As IT practitioners we all understand the importance of high practice levels of asset management for both client hardware and client software. It seems somewhat surprising that as we enter the 2010 technology refresh cycle, the same challenges and issues seem to be coming back as the Windows 7 deployment takes shape.
Before we delve into these details, again I must state that the content and opinions expressed on this blog are mine and does not represent that of my employer.
Client asset management is important for a variety of reasons chief among them - security, compliance, cost, and a host of lifecycle elements. Being in the client business for a while, it seems as though many companies are still struggling with developing the business case to support investments in asset management. I hope to have your thoughts and opinions on this as well. Is Windows 7 deja vue for Y2K in asset management?
Regardless of what industry you are in or markets you serve, we are regulated. Whether it is SOX, HIPAA, consumer protection laws, SEC, you name it - the pressure on our businesses is to protect our information, intellectual property, and our employee information. We implement counter measures ranging from password, dual level authentication, Lojak(TM), DoD three pass wipes to biometrics and encryption. Despite this, many businesses do not relate asset management to security. The risk may not necessarily come from the devices on your network, but from those devices in transit, off the network, lost or stolen that remain unreported because we simply do not know where they are. I often find it interesting that many companies have very good practice levels for patch management, but low(er) levels of practice for asset management.
Windows 7 will once again highlight what we don't know about our installed base. In this technology refresh cycle, will the problem be addressed? I am not sure. When a business case is requested, the warning signal goes up that the logical linkage of asset management as a security issue has not been made. If the counter measures protect only what we know is on the network, and if we know that the trend is for increased mobility, then the problem is a tighter level of asset management, not less. Windows and Intel with VPro are solid examples where as attributes of the platform decisions, lifecycle management can be influenced considerably. The number of mature third party tools are available in the marketplace.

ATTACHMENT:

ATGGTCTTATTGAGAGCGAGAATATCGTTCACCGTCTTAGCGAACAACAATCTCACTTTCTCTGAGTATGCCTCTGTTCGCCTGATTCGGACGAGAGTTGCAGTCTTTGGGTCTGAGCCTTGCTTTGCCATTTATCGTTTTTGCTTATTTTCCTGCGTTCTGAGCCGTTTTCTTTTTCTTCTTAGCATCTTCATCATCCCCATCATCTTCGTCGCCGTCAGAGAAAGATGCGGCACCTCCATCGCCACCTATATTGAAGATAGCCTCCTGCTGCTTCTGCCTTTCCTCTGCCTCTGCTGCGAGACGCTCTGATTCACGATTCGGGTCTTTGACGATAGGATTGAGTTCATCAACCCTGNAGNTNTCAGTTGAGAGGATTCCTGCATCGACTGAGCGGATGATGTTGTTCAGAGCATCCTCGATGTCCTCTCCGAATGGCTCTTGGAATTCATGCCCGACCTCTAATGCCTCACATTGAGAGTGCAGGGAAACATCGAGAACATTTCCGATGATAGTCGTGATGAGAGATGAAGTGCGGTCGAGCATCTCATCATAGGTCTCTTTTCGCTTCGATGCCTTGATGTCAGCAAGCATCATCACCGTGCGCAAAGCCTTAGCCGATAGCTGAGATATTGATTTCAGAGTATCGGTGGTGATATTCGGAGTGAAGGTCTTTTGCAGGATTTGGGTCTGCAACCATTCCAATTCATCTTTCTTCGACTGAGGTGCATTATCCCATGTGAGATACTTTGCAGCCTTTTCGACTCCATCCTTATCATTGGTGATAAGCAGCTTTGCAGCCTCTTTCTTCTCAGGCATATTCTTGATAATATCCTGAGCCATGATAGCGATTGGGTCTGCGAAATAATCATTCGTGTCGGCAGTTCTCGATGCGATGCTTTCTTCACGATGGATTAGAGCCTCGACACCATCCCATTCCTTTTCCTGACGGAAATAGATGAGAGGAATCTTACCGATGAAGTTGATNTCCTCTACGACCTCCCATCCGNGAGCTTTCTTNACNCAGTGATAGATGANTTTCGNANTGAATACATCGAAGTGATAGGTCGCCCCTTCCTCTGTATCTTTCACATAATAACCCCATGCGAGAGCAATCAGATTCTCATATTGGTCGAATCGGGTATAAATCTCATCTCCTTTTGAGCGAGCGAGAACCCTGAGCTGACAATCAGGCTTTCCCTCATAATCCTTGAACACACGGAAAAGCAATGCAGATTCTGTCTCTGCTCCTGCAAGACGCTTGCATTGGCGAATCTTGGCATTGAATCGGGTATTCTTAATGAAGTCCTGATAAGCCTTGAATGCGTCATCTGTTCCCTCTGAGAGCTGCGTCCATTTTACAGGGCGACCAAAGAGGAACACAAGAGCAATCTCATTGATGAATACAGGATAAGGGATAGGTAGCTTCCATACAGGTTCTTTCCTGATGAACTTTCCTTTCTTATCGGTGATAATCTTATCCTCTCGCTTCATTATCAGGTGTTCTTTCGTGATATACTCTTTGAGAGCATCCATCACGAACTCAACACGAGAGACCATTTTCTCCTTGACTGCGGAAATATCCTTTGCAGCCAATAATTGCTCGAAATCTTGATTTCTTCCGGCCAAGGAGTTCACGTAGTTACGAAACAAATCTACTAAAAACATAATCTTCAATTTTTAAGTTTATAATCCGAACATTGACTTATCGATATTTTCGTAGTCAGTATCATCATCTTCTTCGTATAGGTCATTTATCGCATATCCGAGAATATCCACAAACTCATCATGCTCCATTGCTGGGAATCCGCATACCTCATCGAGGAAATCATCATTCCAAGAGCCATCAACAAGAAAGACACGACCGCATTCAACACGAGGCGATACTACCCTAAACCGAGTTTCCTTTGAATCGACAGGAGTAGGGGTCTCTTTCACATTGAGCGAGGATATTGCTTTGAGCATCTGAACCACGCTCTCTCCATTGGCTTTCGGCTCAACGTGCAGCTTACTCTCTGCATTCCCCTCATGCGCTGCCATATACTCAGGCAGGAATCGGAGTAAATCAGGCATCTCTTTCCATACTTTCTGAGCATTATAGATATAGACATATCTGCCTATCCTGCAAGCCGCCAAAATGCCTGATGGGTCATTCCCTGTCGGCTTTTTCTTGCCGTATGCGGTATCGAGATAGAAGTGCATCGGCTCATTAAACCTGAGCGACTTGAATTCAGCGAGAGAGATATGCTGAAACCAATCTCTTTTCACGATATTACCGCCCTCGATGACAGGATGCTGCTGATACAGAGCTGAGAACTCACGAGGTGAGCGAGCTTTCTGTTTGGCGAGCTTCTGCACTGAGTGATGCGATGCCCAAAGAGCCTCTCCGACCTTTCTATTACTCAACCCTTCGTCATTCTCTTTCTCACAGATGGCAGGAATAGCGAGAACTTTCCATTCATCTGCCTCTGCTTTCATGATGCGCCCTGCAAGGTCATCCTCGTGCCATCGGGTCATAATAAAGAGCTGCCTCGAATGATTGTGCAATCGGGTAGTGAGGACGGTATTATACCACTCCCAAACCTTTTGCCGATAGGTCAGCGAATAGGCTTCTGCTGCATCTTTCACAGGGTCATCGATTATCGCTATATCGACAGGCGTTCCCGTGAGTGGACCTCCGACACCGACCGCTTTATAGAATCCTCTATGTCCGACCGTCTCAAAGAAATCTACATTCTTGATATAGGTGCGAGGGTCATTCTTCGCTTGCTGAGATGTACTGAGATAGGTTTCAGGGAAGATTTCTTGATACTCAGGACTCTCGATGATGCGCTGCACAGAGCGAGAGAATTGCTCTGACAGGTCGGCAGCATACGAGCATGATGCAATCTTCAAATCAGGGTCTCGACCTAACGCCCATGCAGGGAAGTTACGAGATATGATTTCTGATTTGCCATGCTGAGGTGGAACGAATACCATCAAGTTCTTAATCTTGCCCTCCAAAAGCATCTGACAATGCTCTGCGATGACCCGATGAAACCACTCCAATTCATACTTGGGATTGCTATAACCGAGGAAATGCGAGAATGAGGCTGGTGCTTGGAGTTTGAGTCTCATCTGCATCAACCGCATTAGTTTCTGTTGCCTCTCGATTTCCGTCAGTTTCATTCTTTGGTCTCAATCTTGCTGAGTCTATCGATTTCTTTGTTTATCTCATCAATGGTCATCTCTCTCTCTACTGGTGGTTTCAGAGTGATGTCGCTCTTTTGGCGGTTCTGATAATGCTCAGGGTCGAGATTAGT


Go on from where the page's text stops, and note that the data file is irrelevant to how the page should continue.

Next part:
In the past by the way, we blamed the tools and ignored the lack of adherence to process and governance; the regulations should have placed us in a better state of awareness. I am not sure that it has. What has your experience been?
If the dialog is expanded to access devices in general which could then include handheld devices/PDA's, smartphones and home PC's we add complexity to an already significant issue.
Companies have more recently viewed virtualization as one of the technologies which can address client asset management. Virtualizing the desktop will address these types of asset management issues. Certainly, the net books and diskless devices have the virtue of solving the requirement for asset management. Security should be one of the key drivers of adoption in this area.
Other business have explored BYOC (Bring Your Own Computer) as a strategy. My opinion on BYOC is that without virtualization it will add cost and negatively impact security. Businesses must still account for any asset that may have corporate information. It is a "nice try" to pass on the liability, but at the end of the day, it likely does not reduce the risk.
In looking at cost we know a couple of learnings from Y2K and subsequent refresh cycles. Asset management reduces the cost of the refresh for a few reasons. First, understanding the aging of the devices and locations make it easier to secure and return devices. Second, the question used to be- how many PC's per employee, now the question is how many access devices per employee. Asset management will enable user segmentation so that you as a business can manage the portfolio of products, service level, risk and cost.
We have all observed annecdotally in the recession that the number of software audits increased. Software asset management is a must in today's businesses in my opinion. If you believe in ITIL, chances are you endorse the centralization of asset management.
The final point I would like to make is that the trend in this refresh cycle is to centralize many of the practices which includes asset management as well as the PC budgets in many businesses. This is logical since the tight set of economics that we are all dealing with requires a focus on our core competancies. Departments, business units, and other divisions may not and likely do not have the staff, tools or headcount to perform asset management.
Asset management may not be the most exciting topic we discuss in our blogs (and with our management) but it remains the cornerstone upon which most of the lifecycle elements are based. Depending on which industry consultant you embrace, there is a wide range in percentages that asset management will address in terms of costs- it is compelling. However, to focus solely on cost is likely missing the point, my opinion is that asset management is a requirement.
Windows 7 will once again highlight where we as an industry are in our understanding of the implications of this practice.